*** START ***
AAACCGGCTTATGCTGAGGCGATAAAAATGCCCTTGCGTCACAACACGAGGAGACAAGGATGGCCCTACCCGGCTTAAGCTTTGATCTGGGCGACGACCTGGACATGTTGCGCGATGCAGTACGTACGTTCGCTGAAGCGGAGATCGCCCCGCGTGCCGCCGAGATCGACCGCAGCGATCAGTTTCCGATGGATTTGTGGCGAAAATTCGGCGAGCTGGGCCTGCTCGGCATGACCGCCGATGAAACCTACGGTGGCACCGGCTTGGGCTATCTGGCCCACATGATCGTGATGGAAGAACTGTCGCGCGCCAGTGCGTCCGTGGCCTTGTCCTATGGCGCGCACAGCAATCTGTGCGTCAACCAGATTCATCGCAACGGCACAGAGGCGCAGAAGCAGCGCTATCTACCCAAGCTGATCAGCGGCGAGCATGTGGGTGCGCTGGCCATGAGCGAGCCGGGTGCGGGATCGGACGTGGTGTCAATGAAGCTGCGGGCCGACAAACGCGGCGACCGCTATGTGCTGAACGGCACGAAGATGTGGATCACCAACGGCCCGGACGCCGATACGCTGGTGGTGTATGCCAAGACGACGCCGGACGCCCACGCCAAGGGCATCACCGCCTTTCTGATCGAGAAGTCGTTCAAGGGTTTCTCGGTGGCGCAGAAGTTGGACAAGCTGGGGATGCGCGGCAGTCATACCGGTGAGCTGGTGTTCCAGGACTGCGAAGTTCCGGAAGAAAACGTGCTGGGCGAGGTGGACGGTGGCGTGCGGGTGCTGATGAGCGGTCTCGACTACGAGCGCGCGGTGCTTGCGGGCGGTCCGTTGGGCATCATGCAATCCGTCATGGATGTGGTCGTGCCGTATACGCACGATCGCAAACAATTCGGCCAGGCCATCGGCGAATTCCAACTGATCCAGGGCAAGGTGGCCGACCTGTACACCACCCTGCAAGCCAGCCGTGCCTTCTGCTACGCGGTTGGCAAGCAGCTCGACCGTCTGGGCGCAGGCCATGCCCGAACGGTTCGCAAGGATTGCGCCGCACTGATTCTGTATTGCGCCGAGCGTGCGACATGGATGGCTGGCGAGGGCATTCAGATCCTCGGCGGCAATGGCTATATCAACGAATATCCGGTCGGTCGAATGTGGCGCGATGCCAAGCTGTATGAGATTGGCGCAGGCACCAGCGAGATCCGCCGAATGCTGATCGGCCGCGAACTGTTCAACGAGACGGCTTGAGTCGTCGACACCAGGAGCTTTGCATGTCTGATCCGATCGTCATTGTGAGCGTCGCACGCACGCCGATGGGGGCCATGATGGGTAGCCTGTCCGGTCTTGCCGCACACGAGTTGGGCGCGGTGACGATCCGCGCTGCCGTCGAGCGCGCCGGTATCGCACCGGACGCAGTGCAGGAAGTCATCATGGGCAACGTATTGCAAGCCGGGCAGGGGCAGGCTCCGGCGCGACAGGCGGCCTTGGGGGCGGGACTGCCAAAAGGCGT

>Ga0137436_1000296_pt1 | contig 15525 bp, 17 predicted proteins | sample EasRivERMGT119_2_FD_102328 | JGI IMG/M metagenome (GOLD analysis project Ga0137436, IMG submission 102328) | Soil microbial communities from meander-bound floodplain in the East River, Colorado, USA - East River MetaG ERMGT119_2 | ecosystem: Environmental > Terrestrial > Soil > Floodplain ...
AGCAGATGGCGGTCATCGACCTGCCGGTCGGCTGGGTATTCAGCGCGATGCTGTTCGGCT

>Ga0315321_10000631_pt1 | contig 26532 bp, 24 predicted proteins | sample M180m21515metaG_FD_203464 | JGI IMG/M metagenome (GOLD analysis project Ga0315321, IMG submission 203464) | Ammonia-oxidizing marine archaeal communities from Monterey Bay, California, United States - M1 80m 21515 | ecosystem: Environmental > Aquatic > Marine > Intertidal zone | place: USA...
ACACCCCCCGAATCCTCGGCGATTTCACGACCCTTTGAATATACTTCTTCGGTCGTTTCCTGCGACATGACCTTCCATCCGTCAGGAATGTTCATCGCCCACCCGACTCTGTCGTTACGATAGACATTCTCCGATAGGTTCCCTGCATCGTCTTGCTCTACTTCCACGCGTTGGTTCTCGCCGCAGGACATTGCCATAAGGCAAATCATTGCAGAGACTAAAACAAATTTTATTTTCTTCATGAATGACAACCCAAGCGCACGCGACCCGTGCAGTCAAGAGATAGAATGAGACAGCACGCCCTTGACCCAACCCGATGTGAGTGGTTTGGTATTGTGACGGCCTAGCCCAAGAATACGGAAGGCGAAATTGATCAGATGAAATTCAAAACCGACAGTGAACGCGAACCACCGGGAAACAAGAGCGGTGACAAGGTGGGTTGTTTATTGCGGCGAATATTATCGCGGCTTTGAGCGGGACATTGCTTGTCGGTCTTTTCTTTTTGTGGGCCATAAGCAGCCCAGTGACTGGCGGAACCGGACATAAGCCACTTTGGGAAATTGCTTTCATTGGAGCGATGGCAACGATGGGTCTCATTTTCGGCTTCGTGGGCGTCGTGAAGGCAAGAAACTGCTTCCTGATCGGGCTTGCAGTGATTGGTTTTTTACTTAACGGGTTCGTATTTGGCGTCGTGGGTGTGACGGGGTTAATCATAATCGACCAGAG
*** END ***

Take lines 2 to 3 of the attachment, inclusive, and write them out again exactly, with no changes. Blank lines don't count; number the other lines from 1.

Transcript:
>Ga0137436_1000296_pt1 | contig 15525 bp, 17 predicted proteins | sample EasRivERMGT119_2_FD_102328 | JGI IMG/M metagenome (GOLD analysis project Ga0137436, IMG submission 102328) | Soil microbial communities from meander-bound floodplain in the East River, Colorado, USA - East River MetaG ERMGT119_2 | ecosystem: Environmental > Terrestrial > Soil > Floodplain ...
AGCAGATGGCGGTCATCGACCTGCCGGTCGGCTGGGTATTCAGCGCGATGCTGTTCGGCT